Once I start writing for the day (in the afternoon), I will drain my brain for as many hours as that day’s writing takes me. When I’m finished, I go to another document and summarize what happened in the scenes I wrote. Additionally, I record the date/day and location that it took place. While the reader may never know what day a scene took place, as a writer, I need to keep track of everything for the sake of continuity and consistency.
Before I finish for the day, I always look over everything I wrote and edit where I can. Then, to help ensure that I make progress the next day, I think about what comes next. This thought process should end right there, but as it is for many writers, it doesn’t. It tortures us in perpetuity. I go to sleep still thinking about what comes next until my overworked brain turns itself off. But this isn’t always a bad thing; I have often dreamed answers to plot problems that plagued me.
The next day, I read over the prior day’s work, make some more edits, then go to work again.
I know this will be hard, but I’d love to know who your favorite author is. Also, what is your favorite book?
This is actually impossible to answer. Some of my favorite books have been David Copperfield (Charles Dickens), Angle of Repose (Wallace Stegner), Of Human Bondage (W. Somerset Maugham), and Look Homeward, Angel (Thomas Wolfe.)
I also love the writing of Dylan Thomas. When I was in college, I had several small parts in the play Under Milkwood. For those who may not know, Under Milkwood was originally a radio play for voices that was adapted for stage and screen. Trivia alert: Dylan Thomas was from the town of Swansea in Wales, which is where I got the town name I used in Molly Hacker Is Too Picky! and Love, Look Away. Our favorite authors do influence us in many ways.
I have many favorites from indie authors as well, but I don’t want to mention a few because I’d really hate to leave so many great authors off the list.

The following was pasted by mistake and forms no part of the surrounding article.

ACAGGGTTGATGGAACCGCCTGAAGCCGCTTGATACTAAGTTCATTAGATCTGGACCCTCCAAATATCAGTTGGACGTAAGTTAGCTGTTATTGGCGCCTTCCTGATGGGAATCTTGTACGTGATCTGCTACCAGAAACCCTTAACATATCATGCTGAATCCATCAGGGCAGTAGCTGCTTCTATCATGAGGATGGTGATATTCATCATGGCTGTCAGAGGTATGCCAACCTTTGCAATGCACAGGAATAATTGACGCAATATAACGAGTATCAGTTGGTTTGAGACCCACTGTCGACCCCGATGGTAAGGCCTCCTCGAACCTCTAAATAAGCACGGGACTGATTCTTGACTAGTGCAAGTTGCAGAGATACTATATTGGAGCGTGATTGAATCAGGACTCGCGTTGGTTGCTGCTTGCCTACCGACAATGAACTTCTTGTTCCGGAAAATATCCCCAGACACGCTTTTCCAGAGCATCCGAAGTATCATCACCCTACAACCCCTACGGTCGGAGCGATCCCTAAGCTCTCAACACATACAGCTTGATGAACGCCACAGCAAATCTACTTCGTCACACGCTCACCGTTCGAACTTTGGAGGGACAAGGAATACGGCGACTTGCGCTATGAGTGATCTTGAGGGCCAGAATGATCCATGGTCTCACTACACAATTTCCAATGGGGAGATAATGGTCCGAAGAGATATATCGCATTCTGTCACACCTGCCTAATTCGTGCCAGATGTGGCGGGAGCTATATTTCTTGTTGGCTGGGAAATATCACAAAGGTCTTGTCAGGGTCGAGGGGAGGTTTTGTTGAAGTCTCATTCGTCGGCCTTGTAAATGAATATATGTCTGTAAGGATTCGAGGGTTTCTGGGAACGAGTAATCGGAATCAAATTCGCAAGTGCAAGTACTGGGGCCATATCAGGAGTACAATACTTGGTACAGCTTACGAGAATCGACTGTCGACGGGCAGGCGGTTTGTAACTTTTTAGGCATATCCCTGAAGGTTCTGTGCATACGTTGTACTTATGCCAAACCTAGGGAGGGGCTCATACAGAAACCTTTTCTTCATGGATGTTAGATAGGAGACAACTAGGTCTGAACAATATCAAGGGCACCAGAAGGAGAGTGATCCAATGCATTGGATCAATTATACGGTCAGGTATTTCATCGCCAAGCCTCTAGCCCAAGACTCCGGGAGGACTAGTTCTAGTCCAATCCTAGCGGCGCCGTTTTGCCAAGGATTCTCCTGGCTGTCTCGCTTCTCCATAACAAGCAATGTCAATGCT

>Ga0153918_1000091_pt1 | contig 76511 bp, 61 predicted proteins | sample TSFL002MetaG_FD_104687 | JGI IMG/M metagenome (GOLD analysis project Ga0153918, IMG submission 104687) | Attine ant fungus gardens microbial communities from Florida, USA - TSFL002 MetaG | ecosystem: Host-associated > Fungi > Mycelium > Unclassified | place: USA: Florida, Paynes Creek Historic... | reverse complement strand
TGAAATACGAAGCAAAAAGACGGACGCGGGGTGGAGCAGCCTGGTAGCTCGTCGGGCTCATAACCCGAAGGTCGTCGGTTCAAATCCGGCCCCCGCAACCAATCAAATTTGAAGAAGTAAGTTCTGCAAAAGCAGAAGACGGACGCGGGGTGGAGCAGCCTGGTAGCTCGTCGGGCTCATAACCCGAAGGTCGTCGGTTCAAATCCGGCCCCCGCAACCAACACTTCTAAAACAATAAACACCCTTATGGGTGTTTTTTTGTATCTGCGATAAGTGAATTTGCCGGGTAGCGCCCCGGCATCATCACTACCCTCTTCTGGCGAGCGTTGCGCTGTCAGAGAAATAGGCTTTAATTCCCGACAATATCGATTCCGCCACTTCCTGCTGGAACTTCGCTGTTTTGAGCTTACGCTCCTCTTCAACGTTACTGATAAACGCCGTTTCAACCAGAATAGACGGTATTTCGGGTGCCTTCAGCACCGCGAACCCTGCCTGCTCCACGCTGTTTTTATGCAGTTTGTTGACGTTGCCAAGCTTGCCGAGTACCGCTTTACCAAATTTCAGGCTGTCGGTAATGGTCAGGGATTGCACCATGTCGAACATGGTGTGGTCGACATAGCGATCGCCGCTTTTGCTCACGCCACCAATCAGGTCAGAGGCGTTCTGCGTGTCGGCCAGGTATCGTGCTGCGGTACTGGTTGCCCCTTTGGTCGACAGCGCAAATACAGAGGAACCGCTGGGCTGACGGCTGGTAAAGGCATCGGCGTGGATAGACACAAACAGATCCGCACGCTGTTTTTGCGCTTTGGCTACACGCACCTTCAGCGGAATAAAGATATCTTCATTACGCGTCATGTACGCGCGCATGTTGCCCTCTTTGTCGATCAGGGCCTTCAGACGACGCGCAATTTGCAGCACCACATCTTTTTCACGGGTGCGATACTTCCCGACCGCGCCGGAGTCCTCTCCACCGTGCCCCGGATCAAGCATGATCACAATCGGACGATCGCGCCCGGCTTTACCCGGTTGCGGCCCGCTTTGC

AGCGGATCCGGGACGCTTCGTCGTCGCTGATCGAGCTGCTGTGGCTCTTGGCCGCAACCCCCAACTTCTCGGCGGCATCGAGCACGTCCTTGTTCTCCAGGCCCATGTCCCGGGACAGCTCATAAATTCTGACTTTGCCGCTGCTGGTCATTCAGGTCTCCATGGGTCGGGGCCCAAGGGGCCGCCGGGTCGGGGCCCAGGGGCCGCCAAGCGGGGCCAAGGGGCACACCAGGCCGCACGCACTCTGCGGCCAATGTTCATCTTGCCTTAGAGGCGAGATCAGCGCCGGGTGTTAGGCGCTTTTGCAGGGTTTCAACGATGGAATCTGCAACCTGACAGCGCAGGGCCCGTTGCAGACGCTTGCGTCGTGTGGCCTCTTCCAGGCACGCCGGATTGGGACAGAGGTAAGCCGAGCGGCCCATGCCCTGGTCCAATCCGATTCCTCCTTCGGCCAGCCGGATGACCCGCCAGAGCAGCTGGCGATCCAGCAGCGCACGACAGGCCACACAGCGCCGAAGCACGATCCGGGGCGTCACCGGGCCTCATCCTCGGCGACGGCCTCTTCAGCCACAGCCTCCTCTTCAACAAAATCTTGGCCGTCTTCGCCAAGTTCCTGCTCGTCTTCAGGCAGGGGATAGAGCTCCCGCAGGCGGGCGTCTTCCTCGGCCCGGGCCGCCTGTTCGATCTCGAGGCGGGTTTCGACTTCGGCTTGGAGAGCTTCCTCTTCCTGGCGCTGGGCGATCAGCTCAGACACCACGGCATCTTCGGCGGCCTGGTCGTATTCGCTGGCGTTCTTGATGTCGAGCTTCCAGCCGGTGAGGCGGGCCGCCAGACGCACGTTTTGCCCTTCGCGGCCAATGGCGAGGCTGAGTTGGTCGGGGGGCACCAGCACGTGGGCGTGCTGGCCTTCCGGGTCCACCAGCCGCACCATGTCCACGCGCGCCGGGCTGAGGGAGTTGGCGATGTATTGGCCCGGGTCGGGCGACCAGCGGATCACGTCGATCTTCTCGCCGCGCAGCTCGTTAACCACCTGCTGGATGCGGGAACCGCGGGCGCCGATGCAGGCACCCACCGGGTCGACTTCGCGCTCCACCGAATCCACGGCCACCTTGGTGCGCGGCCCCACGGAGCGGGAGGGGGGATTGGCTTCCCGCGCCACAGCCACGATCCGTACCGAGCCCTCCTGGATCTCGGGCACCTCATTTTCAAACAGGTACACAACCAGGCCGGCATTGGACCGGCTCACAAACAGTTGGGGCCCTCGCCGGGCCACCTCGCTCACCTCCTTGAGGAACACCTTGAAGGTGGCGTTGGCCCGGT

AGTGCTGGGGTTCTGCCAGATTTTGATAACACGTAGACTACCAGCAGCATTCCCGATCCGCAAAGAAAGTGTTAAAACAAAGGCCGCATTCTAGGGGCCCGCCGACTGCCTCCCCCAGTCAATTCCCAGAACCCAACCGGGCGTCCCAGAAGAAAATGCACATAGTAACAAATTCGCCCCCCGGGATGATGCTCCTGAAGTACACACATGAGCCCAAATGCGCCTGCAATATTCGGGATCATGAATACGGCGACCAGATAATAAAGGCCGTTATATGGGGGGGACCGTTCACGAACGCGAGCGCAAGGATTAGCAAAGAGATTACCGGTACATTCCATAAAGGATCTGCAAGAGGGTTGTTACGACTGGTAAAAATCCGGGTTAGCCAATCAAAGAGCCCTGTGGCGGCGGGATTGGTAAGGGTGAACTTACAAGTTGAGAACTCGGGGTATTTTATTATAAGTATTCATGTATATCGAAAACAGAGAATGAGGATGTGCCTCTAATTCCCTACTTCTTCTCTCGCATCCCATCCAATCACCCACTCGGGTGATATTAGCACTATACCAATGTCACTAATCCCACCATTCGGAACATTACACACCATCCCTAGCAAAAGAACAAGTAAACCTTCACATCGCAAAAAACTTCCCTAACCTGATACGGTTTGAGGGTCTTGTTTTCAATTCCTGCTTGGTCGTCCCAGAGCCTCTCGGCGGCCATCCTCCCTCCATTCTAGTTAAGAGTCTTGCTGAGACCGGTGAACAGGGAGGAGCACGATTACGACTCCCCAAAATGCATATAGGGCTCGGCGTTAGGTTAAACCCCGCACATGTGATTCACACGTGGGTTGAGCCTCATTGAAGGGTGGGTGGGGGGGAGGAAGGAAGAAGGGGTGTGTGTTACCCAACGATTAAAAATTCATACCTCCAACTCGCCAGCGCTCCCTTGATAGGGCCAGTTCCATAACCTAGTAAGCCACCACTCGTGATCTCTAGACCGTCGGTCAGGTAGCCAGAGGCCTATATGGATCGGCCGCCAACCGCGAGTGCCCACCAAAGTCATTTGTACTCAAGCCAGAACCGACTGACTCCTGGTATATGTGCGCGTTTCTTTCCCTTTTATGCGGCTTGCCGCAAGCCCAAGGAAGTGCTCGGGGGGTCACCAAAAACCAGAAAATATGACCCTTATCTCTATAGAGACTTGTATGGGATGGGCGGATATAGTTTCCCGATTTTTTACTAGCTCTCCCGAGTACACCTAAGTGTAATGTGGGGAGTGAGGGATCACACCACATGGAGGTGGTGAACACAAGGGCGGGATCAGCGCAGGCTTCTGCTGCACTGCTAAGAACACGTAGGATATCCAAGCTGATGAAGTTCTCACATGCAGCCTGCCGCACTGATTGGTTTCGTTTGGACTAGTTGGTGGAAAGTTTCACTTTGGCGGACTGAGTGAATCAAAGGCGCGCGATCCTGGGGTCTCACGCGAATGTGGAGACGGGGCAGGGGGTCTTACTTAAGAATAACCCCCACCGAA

If you could sit around a table and share a drink with a group of authors, who would you invite?
Truman Capote would always be great fun. It’s a long story, but when I was only a teenager, I used to be backstage at a national nighttime talk show (filmed in New York City) every night because a friend of mine was the co-host. A few times, Capote was there (he was doing the talk show circuit in those days), and I got to observe him up close and personal, not only onstage but backstage. He fascinated me unlike any other celebrity who did those shows.
Aside from all of the late authors who I would be fascinated to meet, I’d love to sit around with many of the authors (both indie and mainstream) who I’ve gotten to know from social media. I actually have already met many of them in person: too many to count.
What do you like to do in your spare time?
I spend much of my spare time thinking about how I wish I had more spare time.
My number one leisure activity is going to the movies. I probably see films in theaters more than anyone I know. I go three times a week on average. But … I only do so because there’s a second-run theater two blocks away and nighttime shows are only $3.50. There’s an indie theater that’s only a ten-minute walk, and I go there because I get special discounts. No way would I be doing this if I had to pay the steep price in most theaters.
I also enjoy watching shows on Netflix and Prime, walking my dog, reading, and getting together with friends.